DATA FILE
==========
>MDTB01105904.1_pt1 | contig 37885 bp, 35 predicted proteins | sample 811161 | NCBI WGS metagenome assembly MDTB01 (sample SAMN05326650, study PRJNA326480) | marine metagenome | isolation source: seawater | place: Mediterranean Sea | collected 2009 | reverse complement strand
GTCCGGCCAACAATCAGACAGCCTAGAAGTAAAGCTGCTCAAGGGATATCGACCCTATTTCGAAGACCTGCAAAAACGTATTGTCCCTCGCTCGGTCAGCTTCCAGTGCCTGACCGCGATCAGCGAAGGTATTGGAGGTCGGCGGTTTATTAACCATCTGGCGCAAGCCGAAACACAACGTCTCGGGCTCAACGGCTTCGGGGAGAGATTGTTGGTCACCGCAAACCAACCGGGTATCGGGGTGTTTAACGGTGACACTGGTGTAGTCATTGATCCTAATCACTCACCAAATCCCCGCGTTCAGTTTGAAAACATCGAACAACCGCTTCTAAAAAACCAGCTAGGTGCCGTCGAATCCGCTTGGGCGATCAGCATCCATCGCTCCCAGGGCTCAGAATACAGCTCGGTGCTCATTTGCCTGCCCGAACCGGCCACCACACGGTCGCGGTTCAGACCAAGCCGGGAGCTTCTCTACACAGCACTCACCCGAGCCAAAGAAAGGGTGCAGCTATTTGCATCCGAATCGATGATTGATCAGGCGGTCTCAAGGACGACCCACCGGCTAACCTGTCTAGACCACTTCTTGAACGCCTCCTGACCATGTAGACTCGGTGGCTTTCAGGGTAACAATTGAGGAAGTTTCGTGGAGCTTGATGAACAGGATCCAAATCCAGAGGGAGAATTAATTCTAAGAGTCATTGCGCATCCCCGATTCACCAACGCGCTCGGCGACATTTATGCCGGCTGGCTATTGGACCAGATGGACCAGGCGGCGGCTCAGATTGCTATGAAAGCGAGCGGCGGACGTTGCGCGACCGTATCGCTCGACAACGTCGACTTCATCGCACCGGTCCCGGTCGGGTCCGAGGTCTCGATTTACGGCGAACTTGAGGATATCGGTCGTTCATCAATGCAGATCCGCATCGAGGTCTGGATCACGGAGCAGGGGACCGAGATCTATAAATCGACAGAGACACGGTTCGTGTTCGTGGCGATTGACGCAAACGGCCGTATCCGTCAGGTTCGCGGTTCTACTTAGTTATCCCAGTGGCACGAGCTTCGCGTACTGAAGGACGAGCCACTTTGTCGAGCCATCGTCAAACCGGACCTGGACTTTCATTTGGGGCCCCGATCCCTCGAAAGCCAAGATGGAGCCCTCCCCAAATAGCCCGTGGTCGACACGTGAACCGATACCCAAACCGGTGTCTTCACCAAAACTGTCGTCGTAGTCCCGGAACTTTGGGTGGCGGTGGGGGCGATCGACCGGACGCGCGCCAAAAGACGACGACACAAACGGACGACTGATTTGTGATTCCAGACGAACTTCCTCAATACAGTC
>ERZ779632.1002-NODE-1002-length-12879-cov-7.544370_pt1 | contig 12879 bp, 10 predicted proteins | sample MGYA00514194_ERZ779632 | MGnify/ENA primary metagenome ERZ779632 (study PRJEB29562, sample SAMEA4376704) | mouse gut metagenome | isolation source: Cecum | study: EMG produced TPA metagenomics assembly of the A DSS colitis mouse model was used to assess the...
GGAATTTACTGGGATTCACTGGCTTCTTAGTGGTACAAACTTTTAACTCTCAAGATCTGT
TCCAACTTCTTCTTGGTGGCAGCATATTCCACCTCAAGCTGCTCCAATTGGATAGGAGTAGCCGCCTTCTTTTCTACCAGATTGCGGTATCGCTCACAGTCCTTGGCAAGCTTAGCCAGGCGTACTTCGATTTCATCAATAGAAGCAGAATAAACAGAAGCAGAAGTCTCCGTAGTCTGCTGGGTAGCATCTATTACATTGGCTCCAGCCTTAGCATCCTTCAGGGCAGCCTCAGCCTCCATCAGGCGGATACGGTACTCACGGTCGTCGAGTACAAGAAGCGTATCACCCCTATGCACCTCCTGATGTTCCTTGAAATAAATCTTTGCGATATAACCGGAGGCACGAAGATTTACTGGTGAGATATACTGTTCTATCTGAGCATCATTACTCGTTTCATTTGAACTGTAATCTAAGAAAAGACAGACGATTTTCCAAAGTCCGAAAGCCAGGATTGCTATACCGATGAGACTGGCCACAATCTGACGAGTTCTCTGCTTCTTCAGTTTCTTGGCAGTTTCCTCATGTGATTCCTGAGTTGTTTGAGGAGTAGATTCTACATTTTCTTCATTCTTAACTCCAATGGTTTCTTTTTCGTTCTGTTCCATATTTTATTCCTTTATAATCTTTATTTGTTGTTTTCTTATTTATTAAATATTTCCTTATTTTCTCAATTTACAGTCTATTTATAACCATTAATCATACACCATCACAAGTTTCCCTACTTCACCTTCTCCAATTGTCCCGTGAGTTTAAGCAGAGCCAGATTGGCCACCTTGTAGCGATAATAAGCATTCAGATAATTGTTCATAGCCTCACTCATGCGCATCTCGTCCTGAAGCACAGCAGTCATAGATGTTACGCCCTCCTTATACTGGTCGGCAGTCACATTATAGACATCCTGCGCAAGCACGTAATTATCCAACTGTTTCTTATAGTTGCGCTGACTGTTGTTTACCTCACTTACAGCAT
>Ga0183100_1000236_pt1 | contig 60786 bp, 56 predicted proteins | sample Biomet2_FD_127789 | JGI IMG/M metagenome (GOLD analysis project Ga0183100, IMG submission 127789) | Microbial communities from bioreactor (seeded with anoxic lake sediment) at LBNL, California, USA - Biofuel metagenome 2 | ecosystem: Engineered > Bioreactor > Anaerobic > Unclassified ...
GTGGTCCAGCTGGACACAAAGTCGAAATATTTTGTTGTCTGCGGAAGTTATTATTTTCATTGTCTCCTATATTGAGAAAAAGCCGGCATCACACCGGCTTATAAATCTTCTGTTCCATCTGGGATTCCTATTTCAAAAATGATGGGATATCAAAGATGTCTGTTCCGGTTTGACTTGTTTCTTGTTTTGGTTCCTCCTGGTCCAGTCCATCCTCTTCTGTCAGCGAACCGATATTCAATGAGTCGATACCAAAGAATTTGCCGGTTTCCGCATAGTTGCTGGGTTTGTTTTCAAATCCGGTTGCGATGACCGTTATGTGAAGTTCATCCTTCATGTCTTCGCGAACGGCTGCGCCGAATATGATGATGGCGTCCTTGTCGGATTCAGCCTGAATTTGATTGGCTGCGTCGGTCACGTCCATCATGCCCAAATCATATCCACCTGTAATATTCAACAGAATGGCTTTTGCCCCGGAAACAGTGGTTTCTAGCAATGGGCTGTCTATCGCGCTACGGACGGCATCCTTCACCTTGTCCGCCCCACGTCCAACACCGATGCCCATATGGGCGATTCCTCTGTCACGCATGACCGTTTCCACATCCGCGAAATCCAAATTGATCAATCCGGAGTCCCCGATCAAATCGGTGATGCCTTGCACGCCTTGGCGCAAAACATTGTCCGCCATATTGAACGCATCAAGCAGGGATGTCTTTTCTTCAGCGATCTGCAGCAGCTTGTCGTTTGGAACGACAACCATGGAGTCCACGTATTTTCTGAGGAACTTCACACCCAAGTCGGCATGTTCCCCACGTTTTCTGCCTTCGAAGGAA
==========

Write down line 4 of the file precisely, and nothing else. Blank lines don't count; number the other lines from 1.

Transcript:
GGAATTTACTGGGATTCACTGGCTTCTTAGTGGTACAAACTTTTAACTCTCAAGATCTGT